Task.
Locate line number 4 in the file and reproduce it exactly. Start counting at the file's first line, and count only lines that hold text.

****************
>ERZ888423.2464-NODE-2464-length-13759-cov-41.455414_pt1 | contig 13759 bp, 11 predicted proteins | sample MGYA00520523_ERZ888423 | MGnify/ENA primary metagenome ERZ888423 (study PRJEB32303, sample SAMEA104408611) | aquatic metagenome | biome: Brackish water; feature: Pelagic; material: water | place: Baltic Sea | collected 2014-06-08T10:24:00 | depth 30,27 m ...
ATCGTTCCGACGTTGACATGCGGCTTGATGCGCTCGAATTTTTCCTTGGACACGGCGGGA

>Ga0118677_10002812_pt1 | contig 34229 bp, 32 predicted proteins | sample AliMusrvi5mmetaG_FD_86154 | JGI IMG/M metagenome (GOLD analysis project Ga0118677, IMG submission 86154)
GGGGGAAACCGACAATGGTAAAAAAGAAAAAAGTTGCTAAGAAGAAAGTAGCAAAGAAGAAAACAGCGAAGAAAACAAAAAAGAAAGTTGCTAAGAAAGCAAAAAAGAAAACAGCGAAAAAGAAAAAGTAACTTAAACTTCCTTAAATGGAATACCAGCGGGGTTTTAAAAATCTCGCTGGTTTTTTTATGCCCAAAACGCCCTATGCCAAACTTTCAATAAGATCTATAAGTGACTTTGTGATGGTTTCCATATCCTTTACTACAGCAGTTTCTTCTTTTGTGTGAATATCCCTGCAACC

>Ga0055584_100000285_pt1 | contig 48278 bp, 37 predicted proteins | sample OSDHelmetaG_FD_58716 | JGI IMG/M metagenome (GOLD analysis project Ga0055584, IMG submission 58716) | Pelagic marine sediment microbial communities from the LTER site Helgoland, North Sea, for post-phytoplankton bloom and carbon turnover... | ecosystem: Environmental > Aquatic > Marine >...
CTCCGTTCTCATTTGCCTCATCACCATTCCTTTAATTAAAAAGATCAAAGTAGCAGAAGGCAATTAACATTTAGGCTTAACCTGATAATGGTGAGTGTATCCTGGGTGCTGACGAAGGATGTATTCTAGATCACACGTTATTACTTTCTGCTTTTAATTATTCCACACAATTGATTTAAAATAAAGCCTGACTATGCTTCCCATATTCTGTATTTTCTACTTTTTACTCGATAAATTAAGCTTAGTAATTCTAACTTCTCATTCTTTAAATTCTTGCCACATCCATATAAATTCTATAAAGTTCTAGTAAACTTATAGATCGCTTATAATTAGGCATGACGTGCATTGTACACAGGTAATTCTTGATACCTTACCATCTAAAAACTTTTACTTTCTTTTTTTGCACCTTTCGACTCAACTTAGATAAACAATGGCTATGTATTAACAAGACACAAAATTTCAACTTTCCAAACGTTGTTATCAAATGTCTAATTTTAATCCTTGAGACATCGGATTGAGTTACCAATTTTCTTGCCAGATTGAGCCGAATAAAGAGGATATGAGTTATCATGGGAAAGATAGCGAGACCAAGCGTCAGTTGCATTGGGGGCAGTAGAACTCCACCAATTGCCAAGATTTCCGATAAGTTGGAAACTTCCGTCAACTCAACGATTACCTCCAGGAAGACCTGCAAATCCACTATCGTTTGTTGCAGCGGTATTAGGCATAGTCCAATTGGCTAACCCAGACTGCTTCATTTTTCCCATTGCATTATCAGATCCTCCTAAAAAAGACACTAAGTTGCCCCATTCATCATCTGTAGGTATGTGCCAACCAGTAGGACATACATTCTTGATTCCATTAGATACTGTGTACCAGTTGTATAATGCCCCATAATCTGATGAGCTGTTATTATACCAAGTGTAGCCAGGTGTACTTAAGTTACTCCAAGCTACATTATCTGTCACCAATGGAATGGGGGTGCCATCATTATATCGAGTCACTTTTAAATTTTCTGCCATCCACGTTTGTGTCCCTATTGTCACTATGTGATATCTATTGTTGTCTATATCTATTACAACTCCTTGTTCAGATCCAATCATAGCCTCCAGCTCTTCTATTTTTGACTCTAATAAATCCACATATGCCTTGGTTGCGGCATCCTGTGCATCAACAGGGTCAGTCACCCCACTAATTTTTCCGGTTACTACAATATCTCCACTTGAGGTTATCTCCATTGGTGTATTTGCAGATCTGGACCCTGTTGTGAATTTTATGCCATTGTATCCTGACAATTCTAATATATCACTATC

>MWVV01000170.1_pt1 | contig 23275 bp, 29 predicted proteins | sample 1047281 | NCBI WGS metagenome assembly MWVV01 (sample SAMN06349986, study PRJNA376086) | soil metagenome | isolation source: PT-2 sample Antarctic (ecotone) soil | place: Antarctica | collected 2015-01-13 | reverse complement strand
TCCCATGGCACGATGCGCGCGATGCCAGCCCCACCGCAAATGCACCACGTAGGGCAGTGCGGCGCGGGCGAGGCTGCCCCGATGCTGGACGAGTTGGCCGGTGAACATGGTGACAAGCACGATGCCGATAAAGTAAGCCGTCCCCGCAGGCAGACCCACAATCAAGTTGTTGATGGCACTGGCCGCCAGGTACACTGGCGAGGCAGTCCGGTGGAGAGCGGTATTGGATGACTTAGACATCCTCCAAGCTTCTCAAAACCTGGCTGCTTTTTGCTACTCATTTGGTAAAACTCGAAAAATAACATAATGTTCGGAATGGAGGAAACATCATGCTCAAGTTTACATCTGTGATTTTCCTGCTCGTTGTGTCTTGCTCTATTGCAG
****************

GGGGGAAACCGACAATGGTAAAAAAGAAAAAAGTTGCTAAGAAGAAAGTAGCAAAGAAGAAAACAGCGAAGAAAACAAAAAAGAAAGTTGCTAAGAAAGCAAAAAAGAAAACAGCGAAAAAGAAAAAGTAACTTAAACTTCCTTAAATGGAATACCAGCGGGGTTTTAAAAATCTCGCTGGTTTTTTTATGCCCAAAACGCCCTATGCCAAACTTTCAATAAGATCTATAAGTGACTTTGTGATGGTTTCCATATCCTTTACTACAGCAGTTTCTTCTTTTGTGTGAATATCCCTGCAACC